I found this homespun, hand-sewn linen pillowslip while I was clearing my grandmother's cottage in Scotland. It was made by her great-grandmother in about 1840, and was in regular use for three generations. When it came to me I used it to store lavender. Years later, by good fortune, I found a natural linen with the same wonderful homespun texture and feel, and I decided to make bedding in this simple, elemental tradition. I call it Orkney.
Orkney natural is the cornerstone of Rough Linen™. It has the traditional texture and color of homespun domestic European linen – I suspect the mill I use has very old looms for I haven't found this exact texture anywhere else. It is the strongest linen I use, for bedding, tablecloths, napkins, towels, pinafores and curtains.
I am always looking for definitive texture, or weave, or color, the essence of any material or yarn I find. When I discovered this linen I recognized its beauty immediately, and as I work with it I appreciate its virtues more and more: its luster, easy care, stability, strength, straight grain, and wonderful texture.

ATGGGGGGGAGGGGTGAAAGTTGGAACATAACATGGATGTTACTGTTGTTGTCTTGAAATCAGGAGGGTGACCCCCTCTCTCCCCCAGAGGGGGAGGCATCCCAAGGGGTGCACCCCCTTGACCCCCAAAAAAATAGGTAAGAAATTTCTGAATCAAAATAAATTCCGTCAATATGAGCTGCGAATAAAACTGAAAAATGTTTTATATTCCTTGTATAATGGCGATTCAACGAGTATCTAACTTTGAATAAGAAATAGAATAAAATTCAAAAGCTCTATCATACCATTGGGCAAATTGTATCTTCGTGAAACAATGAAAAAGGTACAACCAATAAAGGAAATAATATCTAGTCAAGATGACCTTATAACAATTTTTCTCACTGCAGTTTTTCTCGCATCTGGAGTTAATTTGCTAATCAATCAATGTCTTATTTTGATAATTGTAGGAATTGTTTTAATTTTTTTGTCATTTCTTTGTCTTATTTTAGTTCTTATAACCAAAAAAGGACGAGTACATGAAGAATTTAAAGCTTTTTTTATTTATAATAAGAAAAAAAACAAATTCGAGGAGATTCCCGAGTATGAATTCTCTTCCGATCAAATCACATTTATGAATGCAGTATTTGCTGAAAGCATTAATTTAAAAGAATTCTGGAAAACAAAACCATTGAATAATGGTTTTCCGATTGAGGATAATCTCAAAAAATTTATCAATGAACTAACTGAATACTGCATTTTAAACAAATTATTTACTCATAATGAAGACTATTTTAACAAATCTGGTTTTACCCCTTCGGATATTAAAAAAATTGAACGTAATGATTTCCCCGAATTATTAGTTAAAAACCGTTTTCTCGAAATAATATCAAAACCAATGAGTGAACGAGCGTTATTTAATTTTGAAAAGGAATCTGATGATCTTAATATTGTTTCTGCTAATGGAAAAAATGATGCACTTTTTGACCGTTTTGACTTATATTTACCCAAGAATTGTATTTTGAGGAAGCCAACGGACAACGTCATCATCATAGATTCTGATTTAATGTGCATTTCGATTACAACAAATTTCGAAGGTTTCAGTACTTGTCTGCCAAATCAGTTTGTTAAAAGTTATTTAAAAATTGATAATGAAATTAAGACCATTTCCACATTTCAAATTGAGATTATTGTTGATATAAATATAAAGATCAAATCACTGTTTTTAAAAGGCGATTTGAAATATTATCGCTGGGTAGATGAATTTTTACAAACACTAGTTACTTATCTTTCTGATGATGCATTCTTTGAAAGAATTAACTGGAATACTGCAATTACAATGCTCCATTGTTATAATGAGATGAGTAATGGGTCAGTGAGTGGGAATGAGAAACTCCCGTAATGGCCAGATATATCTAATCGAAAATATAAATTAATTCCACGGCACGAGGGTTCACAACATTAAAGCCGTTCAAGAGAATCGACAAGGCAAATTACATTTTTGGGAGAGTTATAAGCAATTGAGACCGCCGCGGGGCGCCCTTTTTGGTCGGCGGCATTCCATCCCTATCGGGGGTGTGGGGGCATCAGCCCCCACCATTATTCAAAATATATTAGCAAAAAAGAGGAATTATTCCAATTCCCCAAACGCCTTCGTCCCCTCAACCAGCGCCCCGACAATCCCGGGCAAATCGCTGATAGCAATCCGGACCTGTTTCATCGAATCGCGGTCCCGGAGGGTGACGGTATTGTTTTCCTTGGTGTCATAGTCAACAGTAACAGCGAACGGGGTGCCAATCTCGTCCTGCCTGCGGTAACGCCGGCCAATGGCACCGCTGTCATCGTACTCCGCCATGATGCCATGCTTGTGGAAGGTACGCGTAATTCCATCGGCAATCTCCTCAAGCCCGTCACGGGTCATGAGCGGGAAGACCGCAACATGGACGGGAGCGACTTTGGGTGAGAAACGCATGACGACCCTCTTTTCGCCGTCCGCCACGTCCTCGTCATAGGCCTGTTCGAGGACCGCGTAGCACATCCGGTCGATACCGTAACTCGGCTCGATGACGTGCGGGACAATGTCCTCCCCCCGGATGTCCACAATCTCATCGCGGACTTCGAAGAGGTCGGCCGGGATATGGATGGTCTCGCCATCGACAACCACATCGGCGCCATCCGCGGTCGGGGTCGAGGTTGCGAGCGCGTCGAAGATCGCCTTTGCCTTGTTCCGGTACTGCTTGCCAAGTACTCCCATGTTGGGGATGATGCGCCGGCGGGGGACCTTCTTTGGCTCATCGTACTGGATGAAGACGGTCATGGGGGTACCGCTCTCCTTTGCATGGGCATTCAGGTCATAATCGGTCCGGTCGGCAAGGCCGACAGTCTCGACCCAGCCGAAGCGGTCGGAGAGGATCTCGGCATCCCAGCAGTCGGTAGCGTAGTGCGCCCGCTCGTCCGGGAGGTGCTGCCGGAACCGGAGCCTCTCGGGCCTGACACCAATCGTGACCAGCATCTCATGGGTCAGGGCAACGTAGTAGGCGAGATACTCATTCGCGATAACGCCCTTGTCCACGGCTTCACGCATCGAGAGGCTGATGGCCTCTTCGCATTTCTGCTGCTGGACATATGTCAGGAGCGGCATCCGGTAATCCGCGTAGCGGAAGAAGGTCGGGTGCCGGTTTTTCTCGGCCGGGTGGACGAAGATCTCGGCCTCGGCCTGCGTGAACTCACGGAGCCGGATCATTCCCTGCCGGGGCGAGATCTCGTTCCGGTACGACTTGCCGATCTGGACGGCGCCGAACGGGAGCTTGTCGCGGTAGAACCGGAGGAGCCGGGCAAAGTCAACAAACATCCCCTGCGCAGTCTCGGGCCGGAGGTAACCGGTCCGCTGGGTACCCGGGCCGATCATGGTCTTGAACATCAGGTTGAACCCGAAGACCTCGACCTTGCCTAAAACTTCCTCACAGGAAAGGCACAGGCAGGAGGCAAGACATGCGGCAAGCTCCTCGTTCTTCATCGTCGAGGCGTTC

I cut to the thread for accuracy and fold the fabric as precisely as origami before sewing so our minimal seaming is exact.
Gutermann thread, YKK invisible zippers, French linen tapes and the simplest two-hole, straight-sided buttons – but the search and the temptation goes on. I commissioned a finer textured wide linen sheeting for sheets, pillow slips and lighter duvets, tablecloths and curtains. I couldn’t resist the sheer airiness of open-weave Myriad curtains. Lately I added rich, urbane colors to my beloved classic neutrals – black, gray, indigo. Fabric samples are freely available, just ask.
You know those signs in France, "le patron mange ici"…
Well, la patronne dort ici: I don't just stand by my product, I sleep in it.
My duvet: Orkney Rough Linen™ queen.
My pillow: smooth white pillow slip with hidden support from Orkney bolster.
Behind me: Orkney natural sham.
My sheet is, of course, a: smooth white linen sheet.